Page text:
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tv   BBC Business Live  BBC News  July 5, 2019 8:30am-9:01am BST

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this is business live from bbc news with ben bland and maryam moshiri. growth at a five—year low, unemployment at a as—year high. so what can india's the new finance minister do to shake—up the country's vast economy? live from london, that's our top story on friday 5th july. india's finance minister nirmala sitharaman has unveiled her budget for the year ahead — and has promised planned structural reforms to kick—start foreign and domestic investment. plus — from online book store to trillion dollar tech giant — amazon turns 25 today.
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we take a look at how it changed the world. and we'll be getting the inside track on the past week in business — with events in asia taking centre stage from the 620 meeting in japan to the protests in hong kong. and, amazon may be celebrating its birthday, but today we want to know whether you think the online retail giant been a force for good or not in the retail sector? let us know — just use the hashtag bbcbizlive. hello and welcome to business live. we start in india, on a huge day for this woman — finance minister nirmala sitharaman. she's the first woman to run india's finances since indira ghandi almost half a century ago.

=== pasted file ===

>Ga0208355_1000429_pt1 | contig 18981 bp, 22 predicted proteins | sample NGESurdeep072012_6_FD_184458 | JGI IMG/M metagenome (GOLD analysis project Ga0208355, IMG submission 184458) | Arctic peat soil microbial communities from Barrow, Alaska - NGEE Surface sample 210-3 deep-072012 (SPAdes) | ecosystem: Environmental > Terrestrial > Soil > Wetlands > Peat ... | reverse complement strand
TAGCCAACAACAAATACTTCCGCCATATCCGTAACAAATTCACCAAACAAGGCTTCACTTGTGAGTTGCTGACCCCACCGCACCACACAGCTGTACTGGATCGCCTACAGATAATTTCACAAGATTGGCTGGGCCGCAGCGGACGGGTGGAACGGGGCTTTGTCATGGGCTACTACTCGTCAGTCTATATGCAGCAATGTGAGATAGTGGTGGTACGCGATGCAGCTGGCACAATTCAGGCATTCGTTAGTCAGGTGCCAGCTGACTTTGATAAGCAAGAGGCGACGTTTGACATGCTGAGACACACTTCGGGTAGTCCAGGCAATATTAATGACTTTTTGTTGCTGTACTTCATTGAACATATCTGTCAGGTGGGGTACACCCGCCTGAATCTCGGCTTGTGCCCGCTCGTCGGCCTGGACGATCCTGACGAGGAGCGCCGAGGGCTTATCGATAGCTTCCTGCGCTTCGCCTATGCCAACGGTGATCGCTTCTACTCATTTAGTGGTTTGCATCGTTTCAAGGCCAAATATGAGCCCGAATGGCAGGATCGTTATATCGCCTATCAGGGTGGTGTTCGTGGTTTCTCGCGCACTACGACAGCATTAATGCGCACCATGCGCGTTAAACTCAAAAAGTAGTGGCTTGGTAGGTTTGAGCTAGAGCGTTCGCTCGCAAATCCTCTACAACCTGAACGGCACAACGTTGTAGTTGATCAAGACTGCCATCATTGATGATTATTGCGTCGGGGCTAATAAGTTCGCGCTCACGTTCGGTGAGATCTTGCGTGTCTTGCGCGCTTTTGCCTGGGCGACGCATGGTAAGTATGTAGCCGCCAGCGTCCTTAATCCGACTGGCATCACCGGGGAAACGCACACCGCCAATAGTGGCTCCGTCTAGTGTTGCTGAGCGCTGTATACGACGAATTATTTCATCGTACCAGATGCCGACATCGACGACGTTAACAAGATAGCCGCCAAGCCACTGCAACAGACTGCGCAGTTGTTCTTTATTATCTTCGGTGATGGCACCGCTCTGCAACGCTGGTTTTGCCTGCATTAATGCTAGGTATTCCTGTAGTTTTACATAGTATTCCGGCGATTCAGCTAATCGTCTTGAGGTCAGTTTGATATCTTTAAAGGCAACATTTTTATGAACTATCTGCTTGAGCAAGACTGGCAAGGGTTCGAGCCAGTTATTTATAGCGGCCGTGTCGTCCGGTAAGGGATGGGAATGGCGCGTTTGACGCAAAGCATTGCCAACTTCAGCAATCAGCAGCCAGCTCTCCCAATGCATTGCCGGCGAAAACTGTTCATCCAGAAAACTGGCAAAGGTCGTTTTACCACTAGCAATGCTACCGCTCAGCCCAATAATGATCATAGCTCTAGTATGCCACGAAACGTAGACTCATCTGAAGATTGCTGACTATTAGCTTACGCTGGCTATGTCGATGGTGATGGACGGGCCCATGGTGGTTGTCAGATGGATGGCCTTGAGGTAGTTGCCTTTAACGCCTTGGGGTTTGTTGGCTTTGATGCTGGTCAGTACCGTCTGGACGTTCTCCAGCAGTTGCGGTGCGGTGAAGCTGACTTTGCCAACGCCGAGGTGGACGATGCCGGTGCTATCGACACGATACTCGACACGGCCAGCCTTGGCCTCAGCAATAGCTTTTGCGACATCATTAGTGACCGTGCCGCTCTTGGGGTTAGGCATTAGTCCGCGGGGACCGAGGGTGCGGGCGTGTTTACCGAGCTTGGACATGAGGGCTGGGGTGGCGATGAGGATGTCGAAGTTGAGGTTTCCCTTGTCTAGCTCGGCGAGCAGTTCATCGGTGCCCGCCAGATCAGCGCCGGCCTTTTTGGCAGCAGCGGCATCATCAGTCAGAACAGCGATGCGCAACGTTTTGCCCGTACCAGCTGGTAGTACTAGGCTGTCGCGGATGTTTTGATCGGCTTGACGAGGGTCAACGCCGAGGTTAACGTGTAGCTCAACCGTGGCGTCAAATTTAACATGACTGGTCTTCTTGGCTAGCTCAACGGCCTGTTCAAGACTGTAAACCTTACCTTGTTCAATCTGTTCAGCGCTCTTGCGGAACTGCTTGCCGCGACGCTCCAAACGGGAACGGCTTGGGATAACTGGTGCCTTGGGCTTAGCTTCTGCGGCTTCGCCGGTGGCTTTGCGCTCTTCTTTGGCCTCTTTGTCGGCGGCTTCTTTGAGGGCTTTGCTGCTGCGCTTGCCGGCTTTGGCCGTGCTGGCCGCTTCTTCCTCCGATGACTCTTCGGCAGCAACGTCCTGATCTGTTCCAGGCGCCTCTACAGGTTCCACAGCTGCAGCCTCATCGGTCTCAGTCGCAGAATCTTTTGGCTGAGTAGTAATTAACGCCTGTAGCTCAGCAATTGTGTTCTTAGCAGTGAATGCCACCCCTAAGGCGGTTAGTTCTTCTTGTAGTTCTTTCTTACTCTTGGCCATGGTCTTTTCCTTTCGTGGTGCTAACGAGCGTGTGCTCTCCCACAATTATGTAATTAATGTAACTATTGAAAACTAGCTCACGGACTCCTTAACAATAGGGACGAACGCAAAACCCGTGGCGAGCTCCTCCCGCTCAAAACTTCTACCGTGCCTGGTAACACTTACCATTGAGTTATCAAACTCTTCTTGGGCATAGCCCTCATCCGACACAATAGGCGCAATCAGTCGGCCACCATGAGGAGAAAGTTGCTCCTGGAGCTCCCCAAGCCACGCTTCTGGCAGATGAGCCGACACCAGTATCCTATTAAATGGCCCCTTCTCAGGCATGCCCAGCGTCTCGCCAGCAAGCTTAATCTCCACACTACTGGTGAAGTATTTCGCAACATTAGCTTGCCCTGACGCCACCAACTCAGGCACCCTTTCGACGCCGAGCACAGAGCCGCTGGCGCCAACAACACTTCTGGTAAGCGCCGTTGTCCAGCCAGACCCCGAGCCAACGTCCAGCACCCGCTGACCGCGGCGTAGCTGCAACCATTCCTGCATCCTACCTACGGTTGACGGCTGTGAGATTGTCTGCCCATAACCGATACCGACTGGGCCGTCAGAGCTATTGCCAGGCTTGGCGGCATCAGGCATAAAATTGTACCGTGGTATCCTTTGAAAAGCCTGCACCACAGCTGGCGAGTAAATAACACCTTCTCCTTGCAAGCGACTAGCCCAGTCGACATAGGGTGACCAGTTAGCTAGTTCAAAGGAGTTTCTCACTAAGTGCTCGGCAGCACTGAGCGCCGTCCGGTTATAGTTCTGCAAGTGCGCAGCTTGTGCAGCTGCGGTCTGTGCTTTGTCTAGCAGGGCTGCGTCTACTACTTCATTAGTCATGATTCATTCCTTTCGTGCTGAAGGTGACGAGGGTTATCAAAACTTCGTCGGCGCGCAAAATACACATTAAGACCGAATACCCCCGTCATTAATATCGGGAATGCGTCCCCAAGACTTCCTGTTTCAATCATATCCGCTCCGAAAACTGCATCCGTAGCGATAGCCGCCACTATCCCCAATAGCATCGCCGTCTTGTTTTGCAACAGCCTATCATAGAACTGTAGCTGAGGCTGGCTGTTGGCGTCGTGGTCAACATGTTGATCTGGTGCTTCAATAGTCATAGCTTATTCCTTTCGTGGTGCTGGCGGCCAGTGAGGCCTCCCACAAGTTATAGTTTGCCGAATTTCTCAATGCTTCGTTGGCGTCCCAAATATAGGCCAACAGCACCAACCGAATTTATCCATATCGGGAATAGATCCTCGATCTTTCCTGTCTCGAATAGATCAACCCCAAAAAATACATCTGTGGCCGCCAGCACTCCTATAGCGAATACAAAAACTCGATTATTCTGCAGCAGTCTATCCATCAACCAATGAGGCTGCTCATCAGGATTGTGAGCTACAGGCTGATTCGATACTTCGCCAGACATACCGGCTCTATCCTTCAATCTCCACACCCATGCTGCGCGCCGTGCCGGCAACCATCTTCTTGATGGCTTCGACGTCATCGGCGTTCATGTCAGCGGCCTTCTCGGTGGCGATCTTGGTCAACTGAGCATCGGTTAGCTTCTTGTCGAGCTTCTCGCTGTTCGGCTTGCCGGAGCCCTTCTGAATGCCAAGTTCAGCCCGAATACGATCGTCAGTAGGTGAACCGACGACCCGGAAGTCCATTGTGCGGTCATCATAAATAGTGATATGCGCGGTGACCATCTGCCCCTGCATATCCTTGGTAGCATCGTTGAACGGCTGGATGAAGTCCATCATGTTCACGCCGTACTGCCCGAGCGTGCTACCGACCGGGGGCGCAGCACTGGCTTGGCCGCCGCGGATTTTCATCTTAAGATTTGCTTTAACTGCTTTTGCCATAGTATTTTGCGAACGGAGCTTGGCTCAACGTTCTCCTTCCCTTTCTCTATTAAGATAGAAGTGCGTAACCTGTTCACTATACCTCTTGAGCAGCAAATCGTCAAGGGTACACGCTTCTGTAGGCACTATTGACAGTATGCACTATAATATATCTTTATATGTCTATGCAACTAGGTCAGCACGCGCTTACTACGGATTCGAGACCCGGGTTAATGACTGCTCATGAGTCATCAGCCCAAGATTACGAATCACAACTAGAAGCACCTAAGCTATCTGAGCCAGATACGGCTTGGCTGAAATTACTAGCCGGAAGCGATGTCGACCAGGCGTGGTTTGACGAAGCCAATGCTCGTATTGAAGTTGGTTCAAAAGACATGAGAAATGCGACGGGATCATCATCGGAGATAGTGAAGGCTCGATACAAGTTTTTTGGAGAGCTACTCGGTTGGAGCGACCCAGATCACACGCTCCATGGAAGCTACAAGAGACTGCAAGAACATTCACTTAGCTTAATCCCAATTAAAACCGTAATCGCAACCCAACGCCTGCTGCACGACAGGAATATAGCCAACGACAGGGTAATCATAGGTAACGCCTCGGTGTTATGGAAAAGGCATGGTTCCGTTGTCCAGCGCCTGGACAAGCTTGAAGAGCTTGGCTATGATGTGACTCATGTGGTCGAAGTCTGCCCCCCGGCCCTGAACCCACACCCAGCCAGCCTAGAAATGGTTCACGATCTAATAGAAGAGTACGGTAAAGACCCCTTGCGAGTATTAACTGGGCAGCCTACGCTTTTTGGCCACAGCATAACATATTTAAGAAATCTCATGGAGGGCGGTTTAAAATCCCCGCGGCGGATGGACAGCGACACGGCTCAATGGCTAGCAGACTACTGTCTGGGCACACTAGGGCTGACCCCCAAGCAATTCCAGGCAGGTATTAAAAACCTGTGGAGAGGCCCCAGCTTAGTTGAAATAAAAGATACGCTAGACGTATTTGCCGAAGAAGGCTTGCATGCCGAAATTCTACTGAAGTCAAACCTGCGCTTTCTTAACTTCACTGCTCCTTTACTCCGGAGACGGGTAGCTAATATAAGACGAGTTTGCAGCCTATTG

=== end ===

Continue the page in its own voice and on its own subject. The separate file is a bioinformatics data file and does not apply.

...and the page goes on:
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we've been finding out how she plans to reinvigorate one of the world's biggest economies, as she delivers the first budget of narendra modi's new government, following his landslide election victory a month ago. and there are some big challenges. india's jobless rate hit 6.1% in 2018 - the highest in 45 years. that means 30 million people looking for work and awkward questions for a prime minister who promised to create millions of newjobs. the rate of economic growth slipped again last year to 6.8% — the weakest in five years. and in the first three months of this year it has fallen further. our india business reporter joe miller is in delhi for us. what has she announced so far? well,